Oklahoma Ag Sec. Blayne Arthur Praises Career Tech For Taking Quick Action To Train Meat Processing WorkforceWed, 24 Jun 2020 14:17:50 CDT
Oklahoma took a major step towards meeting the workforce void in the meat processing industry this week when the Oklahoma Career Technology Center and the Oklahoma Department of Agriculture announced new educational programs to train potential industry workers.
Sec. of Agriculture Blayne Arthur talked with Radio Oklahoma Ag Network Farm Director Ron Hays about the new educational venture.
The curriculum Career Tech is offering certainly fills a void with our work force, Arthur said.
Career Tech plans to offer multi-level, customizable, online courses to provide students with the certification that aligns with the American Meat Science Association, while still supporting industry need.
Arthur said there are many meat producers who want to sell locally but canít get a processing date this year or 2021 due to the lack of processing capacity.
Weíve got a lot of entrepreneurs wanting to open a facility, so it helps them, beef producers and many others in rural areas in the state, Arthur said. This solves problems across the board. A lot of times, we just address one piece of something, but this provides a solution to both our producers and consumers.
Arthur said the joint task force between the agriculture department and the Oklahoma Cattlemenís Association has looked closely at this issue.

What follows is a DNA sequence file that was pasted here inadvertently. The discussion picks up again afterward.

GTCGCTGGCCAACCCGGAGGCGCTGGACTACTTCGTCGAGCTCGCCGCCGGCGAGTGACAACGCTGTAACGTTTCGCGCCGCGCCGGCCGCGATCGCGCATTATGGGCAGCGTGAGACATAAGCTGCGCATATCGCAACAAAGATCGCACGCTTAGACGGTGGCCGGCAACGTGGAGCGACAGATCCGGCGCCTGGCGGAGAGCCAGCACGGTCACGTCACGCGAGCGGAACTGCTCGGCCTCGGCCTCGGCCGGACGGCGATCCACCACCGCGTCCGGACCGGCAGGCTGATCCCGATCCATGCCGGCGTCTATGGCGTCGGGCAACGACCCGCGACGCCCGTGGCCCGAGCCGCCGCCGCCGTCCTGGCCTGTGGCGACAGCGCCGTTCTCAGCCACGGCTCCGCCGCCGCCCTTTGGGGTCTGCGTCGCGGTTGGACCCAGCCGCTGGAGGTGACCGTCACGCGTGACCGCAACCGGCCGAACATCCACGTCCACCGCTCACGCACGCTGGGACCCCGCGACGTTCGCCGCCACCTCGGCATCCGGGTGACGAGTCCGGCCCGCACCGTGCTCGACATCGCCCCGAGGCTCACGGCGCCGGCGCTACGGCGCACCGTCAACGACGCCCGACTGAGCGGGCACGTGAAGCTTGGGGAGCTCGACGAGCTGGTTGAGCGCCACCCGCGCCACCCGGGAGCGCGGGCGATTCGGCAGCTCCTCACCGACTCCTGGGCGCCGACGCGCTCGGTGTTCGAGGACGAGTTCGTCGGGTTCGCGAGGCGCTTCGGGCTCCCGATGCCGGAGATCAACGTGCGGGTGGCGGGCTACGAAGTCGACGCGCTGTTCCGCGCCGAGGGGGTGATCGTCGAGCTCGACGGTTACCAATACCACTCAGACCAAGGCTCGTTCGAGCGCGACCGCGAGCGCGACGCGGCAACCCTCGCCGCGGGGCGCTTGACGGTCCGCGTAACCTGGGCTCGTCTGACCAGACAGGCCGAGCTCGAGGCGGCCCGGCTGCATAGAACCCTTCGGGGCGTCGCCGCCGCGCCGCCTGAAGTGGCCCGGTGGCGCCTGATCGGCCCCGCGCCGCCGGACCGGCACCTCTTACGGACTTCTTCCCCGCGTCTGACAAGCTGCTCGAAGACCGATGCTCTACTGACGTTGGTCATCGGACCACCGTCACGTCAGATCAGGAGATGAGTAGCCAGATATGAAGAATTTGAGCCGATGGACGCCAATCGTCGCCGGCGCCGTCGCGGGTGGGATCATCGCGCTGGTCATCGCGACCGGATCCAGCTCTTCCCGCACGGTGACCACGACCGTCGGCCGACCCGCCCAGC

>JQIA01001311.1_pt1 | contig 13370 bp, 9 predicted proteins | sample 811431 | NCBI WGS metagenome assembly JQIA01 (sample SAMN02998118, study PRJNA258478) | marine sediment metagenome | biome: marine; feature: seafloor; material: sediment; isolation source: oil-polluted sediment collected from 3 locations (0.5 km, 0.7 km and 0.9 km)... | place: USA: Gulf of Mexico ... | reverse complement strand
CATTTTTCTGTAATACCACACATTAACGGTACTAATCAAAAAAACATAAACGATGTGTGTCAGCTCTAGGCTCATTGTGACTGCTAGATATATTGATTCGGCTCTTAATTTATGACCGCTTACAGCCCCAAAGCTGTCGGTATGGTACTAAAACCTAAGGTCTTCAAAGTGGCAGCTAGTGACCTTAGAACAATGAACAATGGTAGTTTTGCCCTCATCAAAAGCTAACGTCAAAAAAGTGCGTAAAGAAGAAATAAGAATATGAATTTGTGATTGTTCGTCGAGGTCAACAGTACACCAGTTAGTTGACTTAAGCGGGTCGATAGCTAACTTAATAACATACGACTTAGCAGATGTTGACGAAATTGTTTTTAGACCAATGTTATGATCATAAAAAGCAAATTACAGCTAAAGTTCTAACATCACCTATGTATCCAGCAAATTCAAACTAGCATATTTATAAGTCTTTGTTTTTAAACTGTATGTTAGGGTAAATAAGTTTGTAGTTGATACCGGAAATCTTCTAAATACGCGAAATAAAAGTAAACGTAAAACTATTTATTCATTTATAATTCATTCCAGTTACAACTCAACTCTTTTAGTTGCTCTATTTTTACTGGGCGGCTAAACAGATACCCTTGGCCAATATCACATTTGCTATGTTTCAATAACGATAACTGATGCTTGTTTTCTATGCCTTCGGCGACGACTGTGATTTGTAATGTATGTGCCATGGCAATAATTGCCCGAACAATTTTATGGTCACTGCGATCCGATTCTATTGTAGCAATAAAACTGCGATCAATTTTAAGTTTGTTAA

Certainly a lot of the discussion the beef task force has addressed this as we have heard from businessowners wanting to build a facility but we need a trained workforce. She said.
The Agriculture Secretary praised Career Tech for working quickly to make this a reality.
Career Tech has quickly been able to address this, Arthur said.
Once a qualified workforce is in place, training meat inspectors is the next step, Arthur said.
Right now, we may have only enough inspectors to work two days a week and we would love to have enough inspectors to work at least 5 days a week, Arthur said.
Much of the issue of a tight meat processing capacity in Oklahoma is because the state simply lacks enough facilities.
The low number of meat processing plants in Oklahoma really surprised me, Arthur said. She added most of Oklahomaís cattle are processed out of state.
We have a lot of room for expansion, especially the small and medium facilities that would sell locally, she said.
Arthur noted if small and medium plants can expand, this would promote the Oklahoma Certified Beef label pushed by the state legislature.
She added one of the priorities now for the task force is to get public input for determining if they are headed in the right direction.
To hear more of Ronís interview with Sec. Arthur, click on the listen bar below.
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